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Here's the Story: Austin Film Fest Opens Up to Docs

By Kathleen Fairweather

The "happiest place on earth" is said to be in Anaheim, Calif., but every October in Austin, Texas, more fun can be found at the Austin Film Festival (AFF). Now in its 15th year, AFF features a full-blown screenwriters conference complete with screenplay competitions and screenwriting and film industry panels. The AFF distinguishes itself from Austin's SXSW and other fests by catering primarily to a narrative-driven audience with professional screenwriter and filmmaker aspirations.

Noticeably absent were black-clad Starbucks swillers, snarling into cell phones at local restaurants. Everyone at the AFF seems to be in a good mood, happy, relaxed-wholesomely reminiscent of the old-school Sundance days when it was truly about the art of the film.

But I digress. This year's fest featured 190 films, including 20 feature-length docs such as AFF's 2008 Jury Award winner Les Ninjas du Japon, directed by Giommi Giovanni, and the Jury Award-winning short documentary, Zietek, directed by Bartosz Blaschke.

The AFF Audience Award went to Eric Bricker's Visual Acoustics: The Modernism of Julius Shulman, and Best Documentary Short was awarded to Road to Tlacotepec, directed by Berndt Mader.

Other festival favorites included This Dust of Words (Dir.: Bill Rose); Johnny Cash at Folsom Prison (Dir.: Bestor Cram); Largo (Dirs.: Mark Flanagan, Andrew van Baal); School Play (Dirs.: Rick Velleu, Eddie Rosenstein); and Six-Man, Texas (Dir.: Alan Barber).

Unfortunately I did miss out on several screenings, as a number of the documentaries were scheduled back-to-back at different venues. This made it doubly frustrating, as I did hear good feedback on all docs in the AFF line-up. And, given that this fest is currently narrative driven, I was curious what expansions the AFF might be planning for next year. I posed a few questions regarding the documentary sections to Jesse Trussell, AFF's film competition programmer.

IDA: The AFF distinguishes itself from most festivals by focusing on screenwriters and the screenwriting process. Obviously, there is a tie-in with feature films as they are screenplay driven, but why does the AFF include documentaries in such a narrative-focused festival?

Jesse Trussell: AFF's goal is to always champion the story. In the beginning we focused only on narrative works, but a few years ago we chose to add documentary to the festival. The films we select have some of the best stories you will see in the fest in any given year, and operate using the same dramatic principles as fiction films.

IDA: That said, among AFF's many screenwriting and production panels, there was only one panel on doc production. Do you have plans to expand your documentary panels and screenings?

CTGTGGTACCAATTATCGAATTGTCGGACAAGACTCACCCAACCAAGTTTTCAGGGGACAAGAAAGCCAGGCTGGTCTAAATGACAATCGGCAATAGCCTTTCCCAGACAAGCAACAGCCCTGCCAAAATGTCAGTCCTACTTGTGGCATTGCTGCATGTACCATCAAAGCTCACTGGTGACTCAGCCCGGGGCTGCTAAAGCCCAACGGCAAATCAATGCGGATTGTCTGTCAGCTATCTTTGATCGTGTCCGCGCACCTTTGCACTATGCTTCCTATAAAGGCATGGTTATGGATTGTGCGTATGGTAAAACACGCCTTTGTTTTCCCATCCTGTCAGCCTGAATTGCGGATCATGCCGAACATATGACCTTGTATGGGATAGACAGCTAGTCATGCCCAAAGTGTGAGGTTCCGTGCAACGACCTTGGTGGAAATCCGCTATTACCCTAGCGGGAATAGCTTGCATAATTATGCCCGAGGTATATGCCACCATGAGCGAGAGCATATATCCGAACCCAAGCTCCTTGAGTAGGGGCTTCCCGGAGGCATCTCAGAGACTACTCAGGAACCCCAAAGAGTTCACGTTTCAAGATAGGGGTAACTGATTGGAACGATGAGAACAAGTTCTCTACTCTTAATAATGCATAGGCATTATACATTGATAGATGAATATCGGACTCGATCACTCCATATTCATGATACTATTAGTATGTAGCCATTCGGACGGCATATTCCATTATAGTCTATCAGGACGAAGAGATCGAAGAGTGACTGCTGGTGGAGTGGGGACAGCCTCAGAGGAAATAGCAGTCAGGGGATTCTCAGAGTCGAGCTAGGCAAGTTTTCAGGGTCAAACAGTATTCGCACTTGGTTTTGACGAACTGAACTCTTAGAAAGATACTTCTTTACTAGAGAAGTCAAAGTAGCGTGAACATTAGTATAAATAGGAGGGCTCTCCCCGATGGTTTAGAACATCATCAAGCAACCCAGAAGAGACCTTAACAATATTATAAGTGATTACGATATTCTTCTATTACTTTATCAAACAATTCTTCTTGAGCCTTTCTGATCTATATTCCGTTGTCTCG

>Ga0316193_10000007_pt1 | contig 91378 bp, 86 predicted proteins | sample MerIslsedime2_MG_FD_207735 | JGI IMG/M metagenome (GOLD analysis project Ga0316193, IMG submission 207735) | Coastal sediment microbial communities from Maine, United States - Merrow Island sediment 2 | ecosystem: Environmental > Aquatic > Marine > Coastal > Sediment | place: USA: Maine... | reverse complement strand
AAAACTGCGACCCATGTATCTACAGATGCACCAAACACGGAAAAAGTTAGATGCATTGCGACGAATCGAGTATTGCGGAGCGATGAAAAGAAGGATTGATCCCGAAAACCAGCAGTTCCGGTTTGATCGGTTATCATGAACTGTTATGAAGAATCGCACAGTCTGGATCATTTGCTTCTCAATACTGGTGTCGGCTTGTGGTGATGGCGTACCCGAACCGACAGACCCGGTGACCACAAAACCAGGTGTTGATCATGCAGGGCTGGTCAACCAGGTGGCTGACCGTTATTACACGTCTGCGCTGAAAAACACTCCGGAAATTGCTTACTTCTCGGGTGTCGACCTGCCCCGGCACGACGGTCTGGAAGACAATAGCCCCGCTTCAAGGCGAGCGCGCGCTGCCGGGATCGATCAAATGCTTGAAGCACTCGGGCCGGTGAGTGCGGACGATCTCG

JT: AFF is always looking to expand, and we hope to steadily increase both the number of docs we show, and panels for documentary filmmakers.

IDA: It is a common misperception that documentary films are not "scripted" or storyboarded. However, most documentary filmmakers do transcribe their interviews and storyboard their shots, thus pulling a working script in which to organize their documentaries. Do you plan to offer seminars in narrative nonfiction scripting and shooting in the future?

JT: That would probably be the mostly likely direction of our new offerings for doc panels.

IDA: You had a very diverse slate of documentary films in your fest line-up. What do you look for in your submissions beyond great storytelling? Do you have slots for different subjects such as music, art or science?

JT: We don't hold slots for any specific genres at AFF. As we like to say, all we are looking for is a great story well told.

IDA: Some of the docs had played in other festivals or were screened on television. Why not stick to premiers? Was there a shortage of quality first films?

JT: AFF doesn't require a film to be a premiere to screen at the festival. We are looking to play the best overall slate of films.

IDA: Many doc filmmakers have crossed over into narrative films, and it would be interesting to hear them discuss their approaches to narrative and nonfiction filmmaking. Would you consider offering a seminar with filmmakers who have accomplished this?

JT: That would be a very interesting panel. It will be on our list for potential panels next year.

IDA: Do you have any tips or suggestions to doc filmmakers who are looking to submit to AFF next year?

JT: Don't hesitate to submit! Even though AFF has traditionally focused on narrative films, we offer great resources and networking to the documentary filmmaker.

Former ID Editor Kathleen Fairweather is now based in Austin, where she continues to run into friendly LA film expats on a daily basis. She can be reached at